Thursday, February 14, 2019

Despite lip service, ZERO violent juveniles had their cases transferred to adult court last year, county records show

Despite a second consecutive year of rampant carjackings and nearly 600 homicides in Chicago last year, the Cook County State’s Attorney did not attempt to get any violent juvenile offenders tried in adult court during 2018, according to records secured by CWBChicago via a Freedom of Information Act request.

The city has been fighting widespread carjackings for more than two years, and Chicago police have identified unpunished juveniles who re-offend as being a driving force behind vehicular hijackings and street robberies.

Politicians and prosecutors are quick to point out that juveniles could be referred to adult courts for some violent felonies. But county records show that threat is rarely, if ever, realized.

The State’s Attorney’s records show that the office sought to move 15 juvenile cases to adult court in 2017. Only one case was approved. Prosecutors withdrew four of the requests, nine were denied, and one remains pending, according to the records.

In 2016, prosecutors tried to transfer eight juvenile cases to adult court. One was granted, two were denied, and five continue to be listed as “pending” in official records.

All three of then-State’s Attorney Anita Alvarez’s requests to transfer were denied in 2015. In 2014, two requests were made. One was turned down, the other was withdrawn by prosecutors.

Back again

One example of a rebounding juvenile: In June 2017, a 12-year-old and two 17-year-olds were charged with felony attempted first-degree murder, aggravated discharge of a firearm, aggravated possession of a stolen motor vehicle, and unlawful use of a weapon after they allegedly opened fire on Chicago police officers who were trying to pull them over because they were driving a car that had been taken in a carjacking.

Sound serious, right? Hardly.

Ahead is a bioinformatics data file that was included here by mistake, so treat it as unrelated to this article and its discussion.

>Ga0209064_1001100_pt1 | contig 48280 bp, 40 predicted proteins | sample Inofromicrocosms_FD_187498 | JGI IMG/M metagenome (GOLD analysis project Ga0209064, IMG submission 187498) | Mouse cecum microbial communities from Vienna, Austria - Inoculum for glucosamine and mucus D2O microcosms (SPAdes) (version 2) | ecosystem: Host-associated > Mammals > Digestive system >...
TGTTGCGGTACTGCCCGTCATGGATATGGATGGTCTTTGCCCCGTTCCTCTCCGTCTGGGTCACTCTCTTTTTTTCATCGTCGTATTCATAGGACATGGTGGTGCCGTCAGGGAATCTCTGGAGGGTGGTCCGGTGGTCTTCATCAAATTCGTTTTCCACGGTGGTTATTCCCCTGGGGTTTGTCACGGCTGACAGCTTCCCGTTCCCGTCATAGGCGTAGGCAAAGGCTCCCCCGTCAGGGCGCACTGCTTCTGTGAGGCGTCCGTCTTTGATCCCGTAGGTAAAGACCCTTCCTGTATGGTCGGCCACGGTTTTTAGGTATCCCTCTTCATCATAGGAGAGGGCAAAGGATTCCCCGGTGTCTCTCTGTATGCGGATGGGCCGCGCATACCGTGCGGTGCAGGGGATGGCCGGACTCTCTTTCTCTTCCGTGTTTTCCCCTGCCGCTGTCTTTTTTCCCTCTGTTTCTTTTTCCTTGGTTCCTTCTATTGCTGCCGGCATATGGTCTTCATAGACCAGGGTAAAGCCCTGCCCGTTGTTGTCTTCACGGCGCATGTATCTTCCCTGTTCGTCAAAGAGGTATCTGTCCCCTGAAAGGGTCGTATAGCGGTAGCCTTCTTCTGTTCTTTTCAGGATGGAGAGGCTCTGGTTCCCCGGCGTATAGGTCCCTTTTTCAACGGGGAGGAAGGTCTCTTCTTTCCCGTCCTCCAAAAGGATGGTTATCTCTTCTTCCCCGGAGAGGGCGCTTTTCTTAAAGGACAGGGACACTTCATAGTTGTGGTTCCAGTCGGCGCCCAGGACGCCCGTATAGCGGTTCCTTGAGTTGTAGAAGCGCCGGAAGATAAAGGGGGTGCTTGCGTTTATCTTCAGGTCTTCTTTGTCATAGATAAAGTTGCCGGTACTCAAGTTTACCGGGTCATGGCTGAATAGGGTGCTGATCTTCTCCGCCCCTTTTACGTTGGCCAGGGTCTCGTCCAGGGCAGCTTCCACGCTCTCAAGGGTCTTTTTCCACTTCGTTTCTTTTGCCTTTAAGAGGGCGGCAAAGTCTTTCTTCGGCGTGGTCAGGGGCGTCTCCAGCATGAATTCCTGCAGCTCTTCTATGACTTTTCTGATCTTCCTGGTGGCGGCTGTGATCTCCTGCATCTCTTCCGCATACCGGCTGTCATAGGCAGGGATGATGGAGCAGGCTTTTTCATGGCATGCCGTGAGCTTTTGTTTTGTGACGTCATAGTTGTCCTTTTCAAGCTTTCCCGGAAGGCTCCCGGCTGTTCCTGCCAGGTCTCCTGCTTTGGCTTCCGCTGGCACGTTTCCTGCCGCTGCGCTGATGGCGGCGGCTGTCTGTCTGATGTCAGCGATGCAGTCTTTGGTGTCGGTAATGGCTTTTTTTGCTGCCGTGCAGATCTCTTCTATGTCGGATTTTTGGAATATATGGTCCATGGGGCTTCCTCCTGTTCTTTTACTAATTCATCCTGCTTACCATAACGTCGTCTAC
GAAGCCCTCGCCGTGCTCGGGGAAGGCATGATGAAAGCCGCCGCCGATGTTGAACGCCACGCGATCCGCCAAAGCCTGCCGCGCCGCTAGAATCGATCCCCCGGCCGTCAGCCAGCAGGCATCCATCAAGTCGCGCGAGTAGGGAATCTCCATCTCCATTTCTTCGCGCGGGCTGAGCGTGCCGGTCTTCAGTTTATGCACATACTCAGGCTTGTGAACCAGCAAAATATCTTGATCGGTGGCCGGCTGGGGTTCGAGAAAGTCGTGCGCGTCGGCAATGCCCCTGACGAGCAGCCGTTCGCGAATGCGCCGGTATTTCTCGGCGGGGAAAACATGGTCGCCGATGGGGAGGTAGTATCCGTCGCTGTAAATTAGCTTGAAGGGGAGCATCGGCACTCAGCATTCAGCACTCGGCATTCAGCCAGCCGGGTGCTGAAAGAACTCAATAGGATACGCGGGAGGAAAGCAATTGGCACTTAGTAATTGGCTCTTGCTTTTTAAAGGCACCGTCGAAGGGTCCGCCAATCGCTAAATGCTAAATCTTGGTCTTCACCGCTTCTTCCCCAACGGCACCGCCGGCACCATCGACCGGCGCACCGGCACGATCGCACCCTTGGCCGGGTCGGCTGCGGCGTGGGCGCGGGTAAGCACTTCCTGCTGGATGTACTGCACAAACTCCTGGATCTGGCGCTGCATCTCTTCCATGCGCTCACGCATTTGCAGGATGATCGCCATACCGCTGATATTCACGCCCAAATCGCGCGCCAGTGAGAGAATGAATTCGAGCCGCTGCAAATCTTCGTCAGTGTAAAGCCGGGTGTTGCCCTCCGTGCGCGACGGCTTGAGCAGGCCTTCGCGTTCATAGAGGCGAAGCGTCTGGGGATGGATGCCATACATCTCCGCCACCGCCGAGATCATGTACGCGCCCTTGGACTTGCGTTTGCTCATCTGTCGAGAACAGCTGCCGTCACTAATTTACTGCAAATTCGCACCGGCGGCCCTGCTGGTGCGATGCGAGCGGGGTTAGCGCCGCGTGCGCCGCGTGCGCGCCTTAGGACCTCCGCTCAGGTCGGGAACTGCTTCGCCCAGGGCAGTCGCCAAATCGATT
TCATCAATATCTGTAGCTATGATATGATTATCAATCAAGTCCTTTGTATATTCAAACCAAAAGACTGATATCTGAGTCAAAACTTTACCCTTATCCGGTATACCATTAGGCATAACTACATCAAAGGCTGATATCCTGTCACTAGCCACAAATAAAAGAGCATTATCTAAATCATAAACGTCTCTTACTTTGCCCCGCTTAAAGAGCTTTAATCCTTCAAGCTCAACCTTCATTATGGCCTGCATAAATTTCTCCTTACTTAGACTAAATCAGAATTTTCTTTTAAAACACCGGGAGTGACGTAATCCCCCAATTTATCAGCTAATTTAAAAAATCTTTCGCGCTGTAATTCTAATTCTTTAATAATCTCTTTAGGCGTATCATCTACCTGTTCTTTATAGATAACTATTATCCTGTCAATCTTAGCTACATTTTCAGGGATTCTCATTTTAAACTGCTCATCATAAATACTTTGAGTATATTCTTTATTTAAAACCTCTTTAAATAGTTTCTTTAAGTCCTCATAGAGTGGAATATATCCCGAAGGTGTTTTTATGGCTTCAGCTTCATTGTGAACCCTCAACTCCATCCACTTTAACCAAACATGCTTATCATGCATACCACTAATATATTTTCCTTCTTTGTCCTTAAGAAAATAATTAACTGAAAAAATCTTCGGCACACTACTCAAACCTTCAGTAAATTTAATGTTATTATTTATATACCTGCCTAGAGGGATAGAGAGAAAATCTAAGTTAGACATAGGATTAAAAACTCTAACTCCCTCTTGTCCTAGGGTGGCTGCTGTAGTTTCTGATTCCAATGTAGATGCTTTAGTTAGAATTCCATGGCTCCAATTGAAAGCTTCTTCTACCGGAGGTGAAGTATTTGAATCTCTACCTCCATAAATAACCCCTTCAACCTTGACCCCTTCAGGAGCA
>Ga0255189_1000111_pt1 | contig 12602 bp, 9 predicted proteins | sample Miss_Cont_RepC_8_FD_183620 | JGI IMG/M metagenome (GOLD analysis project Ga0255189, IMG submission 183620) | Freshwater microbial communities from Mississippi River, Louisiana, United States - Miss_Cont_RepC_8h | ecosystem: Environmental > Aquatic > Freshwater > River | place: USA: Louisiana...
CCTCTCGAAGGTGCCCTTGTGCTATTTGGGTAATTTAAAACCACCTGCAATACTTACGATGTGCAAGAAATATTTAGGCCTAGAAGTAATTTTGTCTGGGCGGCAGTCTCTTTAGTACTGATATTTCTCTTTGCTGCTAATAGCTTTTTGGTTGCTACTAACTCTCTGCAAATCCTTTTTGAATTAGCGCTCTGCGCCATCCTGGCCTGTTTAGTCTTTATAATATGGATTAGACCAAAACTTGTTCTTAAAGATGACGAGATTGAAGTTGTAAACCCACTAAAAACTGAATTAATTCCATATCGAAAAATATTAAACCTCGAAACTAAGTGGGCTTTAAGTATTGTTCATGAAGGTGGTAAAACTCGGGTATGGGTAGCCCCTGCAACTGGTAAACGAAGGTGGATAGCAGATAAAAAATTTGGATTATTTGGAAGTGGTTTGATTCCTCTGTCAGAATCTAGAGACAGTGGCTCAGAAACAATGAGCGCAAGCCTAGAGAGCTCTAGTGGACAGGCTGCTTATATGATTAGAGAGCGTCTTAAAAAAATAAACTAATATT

The 12-year-old (who is now 14) and one of the 17-year-olds (who’s now 19) were arrested on Jan. 17th after Chicago police saw them riding in a vehicle that had allegedly been taken in a carjacking. They both had guns, police said.

The nineteen-year-old, Antjuan  Davis, was allegedly driving the car when police curbed it last month in suburban Bellwood. He bailed out of the car, threw a gun under the vehicle, and ran, according to court records. Police caught him nearby. He is charged with felony receiving-possessing a stolen motor vehicle; felony fleeing police, felony aggravated unlawful use of a weapon by a person under age 21; and multiple traffic violations. Judge David Navarro ordered him held without bail.

The fourteen-year-old, who was responsible for firing the shots at police in the 2017 case, is now charged in juvenile court with criminal trespass to a vehicle, unlawful use of a weapon and possessing a firearm with a defaced serial number.

A third man who was in the back seat of the carjacked Buick, 19-year-old Jaquali Brown, is charged with criminal trespass to a vehicle. Judge Navarro released him on a recognizance bond.

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Ald. Michele Smith | Twitter
There may be some good news coming, at least for residents of the 18th (Near North) Police District, which includes River North, the Mag Mile, and the southern end of Lincoln Park.

Alderman Michele Smith (43) recently ran into Cook County State’s Attorney Kim Foxx at an event and the alderman took the opportunity to talk about repeat offenders, especially juveniles, according to a staff member in Smith’s office.

The result of that conversation is “a breakthrough in our police district’s relationship with the State’s Attorney that should lower crime in our Ward,” Smith told constituents in a recent email.

Under a new arrangement, the 18th District commander will have direct access to the first deputy state’s attorney responsible for the downtown area, Smith’s staffer said.

The commander will be able to discuss offender histories in greater detail, explain arrestees’ history in the community, and share information about previous offenses, according to Smith.

The commander-prosecutor arrangement is “common on the South and West Sides,” Smith’s staffer said. But Near North is the first North Side police district to roll out the arrangement, he said.

“Our issues with repeat offenders have stymied efforts to improve public safety,” Smith said. “With a more responsive State's Attorney, we are hopeful progress will be made.”
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